I was asked recently what other bodies of thinking and practice influence Centre Edge work. There doesn’t seem to be much written down so far about the specific approach I’m articulating based on the teachings I’ve received. But there are a number of very interesting approaches that have strong connections and influence the way Centre Edge is gradually developing.
Indo-Tibetan Buddhist thinking:
By far the primary origin of the Centre Edge work comes from teachings I have received in the Buddhist tradition. I’ve written more about that here. The Centre Edge approach in workshops and projects is entirely secular and very much practical and applied to people’s own experience – so we don’t really go into Buddhist stuff at all unless people are specifically interested. But it is true that the Buddhist tradition is very much the core starting point of the Centre Edge work and I always say this in workshops – out of respect for the origins of the approach. In a sense that gives me the basic orientation and guidelines to stick to.
Over time other areas of work and theory naturally come in. That augmentation process is itself an example of Centre Edge principles at work. Other ideas do come in, across the Boundary – as we would say in this work. They enter in relation to a central foundation principle, or Centre, which is the founding essence of the approach and help develop greater richness.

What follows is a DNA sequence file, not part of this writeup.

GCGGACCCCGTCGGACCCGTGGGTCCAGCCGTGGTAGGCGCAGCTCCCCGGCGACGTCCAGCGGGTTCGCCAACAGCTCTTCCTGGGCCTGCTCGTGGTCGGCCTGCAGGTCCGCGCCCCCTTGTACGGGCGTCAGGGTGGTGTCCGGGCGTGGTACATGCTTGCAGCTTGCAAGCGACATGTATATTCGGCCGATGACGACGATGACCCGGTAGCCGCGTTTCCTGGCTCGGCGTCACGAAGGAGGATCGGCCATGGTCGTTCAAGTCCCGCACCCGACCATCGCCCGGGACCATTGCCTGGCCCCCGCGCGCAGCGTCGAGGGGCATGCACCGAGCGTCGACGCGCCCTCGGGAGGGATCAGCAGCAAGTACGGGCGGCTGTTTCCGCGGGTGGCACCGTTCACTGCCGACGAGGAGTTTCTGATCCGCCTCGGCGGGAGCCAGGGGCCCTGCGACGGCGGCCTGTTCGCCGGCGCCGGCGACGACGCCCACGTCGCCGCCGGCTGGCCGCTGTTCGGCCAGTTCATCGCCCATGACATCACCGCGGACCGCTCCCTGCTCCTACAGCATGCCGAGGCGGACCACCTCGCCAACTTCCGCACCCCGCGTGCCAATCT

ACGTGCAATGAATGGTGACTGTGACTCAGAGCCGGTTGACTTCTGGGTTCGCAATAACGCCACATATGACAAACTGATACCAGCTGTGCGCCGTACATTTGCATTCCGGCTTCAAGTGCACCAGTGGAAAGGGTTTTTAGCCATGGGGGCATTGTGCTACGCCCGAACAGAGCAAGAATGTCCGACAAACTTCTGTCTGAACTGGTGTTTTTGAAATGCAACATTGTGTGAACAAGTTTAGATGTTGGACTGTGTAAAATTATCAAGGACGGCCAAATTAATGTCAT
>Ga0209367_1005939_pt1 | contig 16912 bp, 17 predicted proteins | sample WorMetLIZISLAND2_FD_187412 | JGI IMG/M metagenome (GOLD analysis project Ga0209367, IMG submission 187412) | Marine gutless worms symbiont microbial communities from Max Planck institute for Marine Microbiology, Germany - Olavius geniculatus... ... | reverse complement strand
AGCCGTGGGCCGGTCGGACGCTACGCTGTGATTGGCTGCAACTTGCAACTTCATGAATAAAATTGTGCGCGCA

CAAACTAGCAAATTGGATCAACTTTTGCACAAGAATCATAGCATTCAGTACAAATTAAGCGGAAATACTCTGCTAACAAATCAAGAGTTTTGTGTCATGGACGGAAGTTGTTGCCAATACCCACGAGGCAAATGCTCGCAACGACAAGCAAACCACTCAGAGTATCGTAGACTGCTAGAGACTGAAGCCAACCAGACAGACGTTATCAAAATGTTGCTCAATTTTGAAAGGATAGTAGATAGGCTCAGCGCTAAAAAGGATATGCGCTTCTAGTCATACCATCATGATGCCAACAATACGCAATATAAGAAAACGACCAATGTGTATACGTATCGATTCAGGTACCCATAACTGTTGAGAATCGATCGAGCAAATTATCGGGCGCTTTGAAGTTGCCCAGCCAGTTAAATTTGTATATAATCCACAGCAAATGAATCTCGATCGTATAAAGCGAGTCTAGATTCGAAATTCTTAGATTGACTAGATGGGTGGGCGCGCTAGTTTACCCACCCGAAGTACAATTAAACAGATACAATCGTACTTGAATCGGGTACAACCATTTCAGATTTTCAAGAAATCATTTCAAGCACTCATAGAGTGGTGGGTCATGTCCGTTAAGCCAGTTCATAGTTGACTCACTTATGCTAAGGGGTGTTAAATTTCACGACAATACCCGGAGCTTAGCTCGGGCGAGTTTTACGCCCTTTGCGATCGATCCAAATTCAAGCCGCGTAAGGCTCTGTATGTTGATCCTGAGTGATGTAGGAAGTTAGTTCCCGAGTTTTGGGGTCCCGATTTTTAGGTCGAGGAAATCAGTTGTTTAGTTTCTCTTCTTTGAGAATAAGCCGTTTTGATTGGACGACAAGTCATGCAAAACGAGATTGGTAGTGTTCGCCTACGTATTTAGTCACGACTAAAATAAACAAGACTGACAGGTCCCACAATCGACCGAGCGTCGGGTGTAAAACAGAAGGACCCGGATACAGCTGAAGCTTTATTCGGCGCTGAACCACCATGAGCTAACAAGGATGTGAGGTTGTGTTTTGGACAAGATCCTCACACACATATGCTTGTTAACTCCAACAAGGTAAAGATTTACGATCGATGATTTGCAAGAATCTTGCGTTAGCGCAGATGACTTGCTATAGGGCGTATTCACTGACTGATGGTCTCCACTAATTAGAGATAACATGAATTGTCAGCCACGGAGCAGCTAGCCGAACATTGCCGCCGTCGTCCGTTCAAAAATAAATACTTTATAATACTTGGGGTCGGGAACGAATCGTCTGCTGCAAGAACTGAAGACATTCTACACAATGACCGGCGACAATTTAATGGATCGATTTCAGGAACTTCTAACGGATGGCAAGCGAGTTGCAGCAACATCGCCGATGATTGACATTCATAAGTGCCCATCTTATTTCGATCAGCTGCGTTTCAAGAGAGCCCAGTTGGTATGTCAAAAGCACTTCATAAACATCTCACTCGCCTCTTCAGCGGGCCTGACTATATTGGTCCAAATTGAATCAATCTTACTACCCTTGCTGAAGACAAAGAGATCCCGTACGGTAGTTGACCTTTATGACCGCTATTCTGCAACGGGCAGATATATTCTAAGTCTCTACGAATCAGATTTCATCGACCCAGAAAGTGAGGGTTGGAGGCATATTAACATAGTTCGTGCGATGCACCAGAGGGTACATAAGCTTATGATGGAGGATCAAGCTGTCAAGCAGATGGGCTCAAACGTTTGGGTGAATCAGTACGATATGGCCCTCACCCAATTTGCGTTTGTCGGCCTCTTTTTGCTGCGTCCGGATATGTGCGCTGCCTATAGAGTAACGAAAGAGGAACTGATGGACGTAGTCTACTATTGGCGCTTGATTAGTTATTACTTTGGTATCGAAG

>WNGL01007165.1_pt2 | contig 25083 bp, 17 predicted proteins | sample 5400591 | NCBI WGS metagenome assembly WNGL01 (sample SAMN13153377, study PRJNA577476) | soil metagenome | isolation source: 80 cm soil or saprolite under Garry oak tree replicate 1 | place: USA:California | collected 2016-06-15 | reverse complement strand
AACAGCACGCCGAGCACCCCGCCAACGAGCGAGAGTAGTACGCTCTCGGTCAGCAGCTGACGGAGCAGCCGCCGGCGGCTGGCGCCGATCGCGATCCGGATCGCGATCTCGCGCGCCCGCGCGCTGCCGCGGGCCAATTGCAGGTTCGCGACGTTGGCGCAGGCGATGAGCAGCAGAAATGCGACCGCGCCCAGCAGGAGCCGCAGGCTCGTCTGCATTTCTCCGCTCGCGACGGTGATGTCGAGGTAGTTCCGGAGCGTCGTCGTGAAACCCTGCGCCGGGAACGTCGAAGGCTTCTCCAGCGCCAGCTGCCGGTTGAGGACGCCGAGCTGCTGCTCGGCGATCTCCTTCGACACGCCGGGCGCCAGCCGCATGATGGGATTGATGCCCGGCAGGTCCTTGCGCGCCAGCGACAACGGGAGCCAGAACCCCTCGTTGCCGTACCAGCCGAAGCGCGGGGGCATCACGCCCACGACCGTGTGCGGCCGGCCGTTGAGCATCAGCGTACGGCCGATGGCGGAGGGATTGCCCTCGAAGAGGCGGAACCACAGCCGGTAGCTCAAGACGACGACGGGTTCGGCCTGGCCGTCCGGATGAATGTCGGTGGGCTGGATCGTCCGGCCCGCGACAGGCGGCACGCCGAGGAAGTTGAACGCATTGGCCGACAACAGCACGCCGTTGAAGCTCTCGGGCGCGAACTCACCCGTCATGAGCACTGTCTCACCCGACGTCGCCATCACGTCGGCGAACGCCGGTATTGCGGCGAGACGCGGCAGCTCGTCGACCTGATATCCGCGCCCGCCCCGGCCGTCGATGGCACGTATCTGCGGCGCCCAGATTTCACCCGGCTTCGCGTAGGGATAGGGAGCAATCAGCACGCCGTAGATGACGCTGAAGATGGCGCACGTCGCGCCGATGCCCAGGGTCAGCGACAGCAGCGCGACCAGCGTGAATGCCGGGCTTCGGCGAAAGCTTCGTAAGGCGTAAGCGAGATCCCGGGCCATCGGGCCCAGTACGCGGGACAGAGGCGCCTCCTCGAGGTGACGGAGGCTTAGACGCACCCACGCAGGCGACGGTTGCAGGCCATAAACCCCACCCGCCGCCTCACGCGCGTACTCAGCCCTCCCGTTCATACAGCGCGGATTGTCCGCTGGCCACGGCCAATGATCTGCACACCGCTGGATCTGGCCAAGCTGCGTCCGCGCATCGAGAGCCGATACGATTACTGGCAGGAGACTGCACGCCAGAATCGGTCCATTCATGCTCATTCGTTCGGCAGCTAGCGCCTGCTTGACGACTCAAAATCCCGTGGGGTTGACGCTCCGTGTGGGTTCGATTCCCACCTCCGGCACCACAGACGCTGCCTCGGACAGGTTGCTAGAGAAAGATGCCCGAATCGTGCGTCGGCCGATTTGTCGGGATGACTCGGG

People often say that the underlying principles we learn in a Centre Edge workshop help them connect better to whatever other practices of personal or organisation change and development they are already working with.
One influential body of work is systemic constellations. In a nutshell, constellations work has arisen out of various westerns family systems approaches. It is another attempt to try to articulate the underlying ‘orders’, (in Centre Edge we might say ‘principles’), that make the difference between a healthy and unhealthy system. I have found that very interesting and hope to spend more time considering how constellations work connects with Centre Edge.